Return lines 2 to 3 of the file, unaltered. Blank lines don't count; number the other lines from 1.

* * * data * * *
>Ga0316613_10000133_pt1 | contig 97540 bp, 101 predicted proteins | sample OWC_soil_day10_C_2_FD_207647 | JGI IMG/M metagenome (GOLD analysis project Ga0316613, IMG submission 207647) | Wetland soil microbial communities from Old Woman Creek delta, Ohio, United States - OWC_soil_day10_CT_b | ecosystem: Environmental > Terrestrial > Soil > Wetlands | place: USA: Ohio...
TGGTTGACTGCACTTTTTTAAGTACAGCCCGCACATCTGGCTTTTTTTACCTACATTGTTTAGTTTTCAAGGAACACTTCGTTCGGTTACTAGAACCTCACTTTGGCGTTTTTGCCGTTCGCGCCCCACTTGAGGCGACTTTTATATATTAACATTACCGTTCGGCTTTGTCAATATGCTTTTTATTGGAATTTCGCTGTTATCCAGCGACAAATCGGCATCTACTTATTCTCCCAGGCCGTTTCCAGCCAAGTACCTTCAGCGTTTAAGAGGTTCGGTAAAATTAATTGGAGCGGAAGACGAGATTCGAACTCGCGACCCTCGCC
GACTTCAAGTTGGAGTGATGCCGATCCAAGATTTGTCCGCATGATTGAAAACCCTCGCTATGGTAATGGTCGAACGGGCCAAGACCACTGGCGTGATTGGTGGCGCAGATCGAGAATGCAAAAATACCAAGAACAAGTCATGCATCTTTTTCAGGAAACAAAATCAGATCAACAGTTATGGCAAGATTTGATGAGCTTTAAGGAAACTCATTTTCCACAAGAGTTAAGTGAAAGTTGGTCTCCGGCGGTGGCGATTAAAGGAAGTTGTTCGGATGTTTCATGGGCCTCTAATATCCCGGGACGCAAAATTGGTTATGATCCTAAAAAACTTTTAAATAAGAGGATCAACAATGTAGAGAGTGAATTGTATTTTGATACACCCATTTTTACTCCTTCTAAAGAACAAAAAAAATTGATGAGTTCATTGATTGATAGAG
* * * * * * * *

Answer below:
TGGTTGACTGCACTTTTTTAAGTACAGCCCGCACATCTGGCTTTTTTTACCTACATTGTTTAGTTTTCAAGGAACACTTCGTTCGGTTACTAGAACCTCACTTTGGCGTTTTTGCCGTTCGCGCCCCACTTGAGGCGACTTTTATATATTAACATTACCGTTCGGCTTTGTCAATATGCTTTTTATTGGAATTTCGCTGTTATCCAGCGACAAATCGGCATCTACTTATTCTCCCAGGCCGTTTCCAGCCAAGTACCTTCAGCGTTTAAGAGGTTCGGTAAAATTAATTGGAGCGGAAGACGAGATTCGAACTCGCGACCCTCGCC
GACTTCAAGTTGGAGTGATGCCGATCCAAGATTTGTCCGCATGATTGAAAACCCTCGCTATGGTAATGGTCGAACGGGCCAAGACCACTGGCGTGATTGGTGGCGCAGATCGAGAATGCAAAAATACCAAGAACAAGTCATGCATCTTTTTCAGGAAACAAAATCAGATCAACAGTTATGGCAAGATTTGATGAGCTTTAAGGAAACTCATTTTCCACAAGAGTTAAGTGAAAGTTGGTCTCCGGCGGTGGCGATTAAAGGAAGTTGTTCGGATGTTTCATGGGCCTCTAATATCCCGGGACGCAAAATTGGTTATGATCCTAAAAAACTTTTAAATAAGAGGATCAACAATGTAGAGAGTGAATTGTATTTTGATACACCCATTTTTACTCCTTCTAAAGAACAAAAAAAATTGATGAGTTCATTGATTGATAGAG